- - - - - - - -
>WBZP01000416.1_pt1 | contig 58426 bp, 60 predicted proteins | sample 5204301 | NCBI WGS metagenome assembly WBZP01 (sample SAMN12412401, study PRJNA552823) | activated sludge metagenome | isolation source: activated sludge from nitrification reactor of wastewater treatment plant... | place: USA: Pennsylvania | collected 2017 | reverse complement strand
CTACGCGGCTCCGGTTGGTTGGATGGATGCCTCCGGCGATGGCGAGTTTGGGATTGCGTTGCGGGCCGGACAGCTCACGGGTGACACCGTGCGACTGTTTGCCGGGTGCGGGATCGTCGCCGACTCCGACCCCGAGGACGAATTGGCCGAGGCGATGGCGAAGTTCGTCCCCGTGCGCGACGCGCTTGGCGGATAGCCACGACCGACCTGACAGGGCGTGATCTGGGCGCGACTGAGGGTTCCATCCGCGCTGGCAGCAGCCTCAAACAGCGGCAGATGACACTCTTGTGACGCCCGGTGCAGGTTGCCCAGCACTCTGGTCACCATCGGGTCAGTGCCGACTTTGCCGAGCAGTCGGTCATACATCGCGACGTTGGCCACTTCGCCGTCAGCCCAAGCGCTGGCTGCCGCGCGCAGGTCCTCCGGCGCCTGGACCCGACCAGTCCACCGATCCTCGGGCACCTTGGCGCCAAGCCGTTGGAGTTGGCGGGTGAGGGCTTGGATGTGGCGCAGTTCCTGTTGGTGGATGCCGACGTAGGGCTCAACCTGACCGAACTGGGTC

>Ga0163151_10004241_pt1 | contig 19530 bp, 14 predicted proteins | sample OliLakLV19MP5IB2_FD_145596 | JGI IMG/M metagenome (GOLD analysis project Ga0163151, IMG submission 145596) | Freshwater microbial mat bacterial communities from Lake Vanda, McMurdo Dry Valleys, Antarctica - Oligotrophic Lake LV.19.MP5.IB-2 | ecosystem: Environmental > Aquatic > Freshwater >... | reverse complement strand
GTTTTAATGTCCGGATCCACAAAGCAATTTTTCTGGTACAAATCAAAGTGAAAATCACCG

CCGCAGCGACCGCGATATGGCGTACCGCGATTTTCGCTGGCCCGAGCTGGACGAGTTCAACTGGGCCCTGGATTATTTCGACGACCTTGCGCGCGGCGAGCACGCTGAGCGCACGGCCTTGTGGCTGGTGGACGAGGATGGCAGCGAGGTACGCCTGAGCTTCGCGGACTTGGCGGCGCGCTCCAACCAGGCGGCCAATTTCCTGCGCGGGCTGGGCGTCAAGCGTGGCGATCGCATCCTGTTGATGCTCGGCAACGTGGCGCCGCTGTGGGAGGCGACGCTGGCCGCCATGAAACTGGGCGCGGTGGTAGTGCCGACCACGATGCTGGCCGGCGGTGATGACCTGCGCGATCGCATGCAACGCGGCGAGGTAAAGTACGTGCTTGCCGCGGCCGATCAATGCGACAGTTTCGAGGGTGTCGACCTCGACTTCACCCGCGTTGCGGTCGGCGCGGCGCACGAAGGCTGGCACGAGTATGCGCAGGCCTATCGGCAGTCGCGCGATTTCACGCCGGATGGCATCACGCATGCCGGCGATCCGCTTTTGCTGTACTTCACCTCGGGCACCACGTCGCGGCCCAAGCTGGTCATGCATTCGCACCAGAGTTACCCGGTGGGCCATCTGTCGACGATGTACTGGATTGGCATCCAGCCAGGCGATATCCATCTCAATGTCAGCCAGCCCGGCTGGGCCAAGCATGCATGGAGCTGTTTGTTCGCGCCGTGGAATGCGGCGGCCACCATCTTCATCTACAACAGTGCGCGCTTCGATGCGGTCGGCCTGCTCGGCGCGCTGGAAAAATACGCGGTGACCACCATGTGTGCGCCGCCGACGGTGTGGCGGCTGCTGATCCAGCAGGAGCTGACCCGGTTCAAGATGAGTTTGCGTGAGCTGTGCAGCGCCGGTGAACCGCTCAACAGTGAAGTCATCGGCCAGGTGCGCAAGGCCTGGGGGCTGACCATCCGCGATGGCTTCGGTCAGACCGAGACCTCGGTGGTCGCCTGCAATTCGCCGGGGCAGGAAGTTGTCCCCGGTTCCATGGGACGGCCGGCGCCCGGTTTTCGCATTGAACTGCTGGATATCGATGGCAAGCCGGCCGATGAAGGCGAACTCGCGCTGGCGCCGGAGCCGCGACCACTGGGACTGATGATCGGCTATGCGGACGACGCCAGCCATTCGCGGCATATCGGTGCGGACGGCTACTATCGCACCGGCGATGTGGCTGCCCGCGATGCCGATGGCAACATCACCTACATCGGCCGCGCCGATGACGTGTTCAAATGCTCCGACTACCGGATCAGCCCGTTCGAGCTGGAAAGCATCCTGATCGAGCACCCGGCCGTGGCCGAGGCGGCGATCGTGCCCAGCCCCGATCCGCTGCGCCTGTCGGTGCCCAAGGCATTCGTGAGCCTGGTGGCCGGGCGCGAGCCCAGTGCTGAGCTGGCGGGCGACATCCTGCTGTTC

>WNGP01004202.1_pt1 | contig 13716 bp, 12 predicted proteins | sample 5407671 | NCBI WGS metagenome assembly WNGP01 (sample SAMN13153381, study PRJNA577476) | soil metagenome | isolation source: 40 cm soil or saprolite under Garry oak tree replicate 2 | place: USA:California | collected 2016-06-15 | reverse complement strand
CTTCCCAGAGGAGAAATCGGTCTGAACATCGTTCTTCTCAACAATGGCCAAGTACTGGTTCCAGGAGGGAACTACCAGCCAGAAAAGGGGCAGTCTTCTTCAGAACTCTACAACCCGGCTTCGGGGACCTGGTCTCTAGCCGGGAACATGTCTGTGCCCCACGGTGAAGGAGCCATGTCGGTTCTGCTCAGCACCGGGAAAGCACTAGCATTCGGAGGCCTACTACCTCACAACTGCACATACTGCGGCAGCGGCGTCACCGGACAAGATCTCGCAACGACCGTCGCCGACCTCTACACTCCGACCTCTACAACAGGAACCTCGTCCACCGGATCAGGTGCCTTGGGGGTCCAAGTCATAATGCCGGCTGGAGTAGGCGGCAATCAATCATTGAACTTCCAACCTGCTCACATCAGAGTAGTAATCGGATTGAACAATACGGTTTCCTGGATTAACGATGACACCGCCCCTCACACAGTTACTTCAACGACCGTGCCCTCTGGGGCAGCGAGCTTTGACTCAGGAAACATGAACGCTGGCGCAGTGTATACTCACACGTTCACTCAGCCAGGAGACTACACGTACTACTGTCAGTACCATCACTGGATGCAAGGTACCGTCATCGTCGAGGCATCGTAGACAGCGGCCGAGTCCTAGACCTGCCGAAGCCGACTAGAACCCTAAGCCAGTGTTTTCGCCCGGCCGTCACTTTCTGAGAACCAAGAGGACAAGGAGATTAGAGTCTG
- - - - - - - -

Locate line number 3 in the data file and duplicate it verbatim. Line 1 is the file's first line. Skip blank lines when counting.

>Ga0163151_10004241_pt1 | contig 19530 bp, 14 predicted proteins | sample OliLakLV19MP5IB2_FD_145596 | JGI IMG/M metagenome (GOLD analysis project Ga0163151, IMG submission 145596) | Freshwater microbial mat bacterial communities from Lake Vanda, McMurdo Dry Valleys, Antarctica - Oligotrophic Lake LV.19.MP5.IB-2 | ecosystem: Environmental > Aquatic > Freshwater >... | reverse complement strand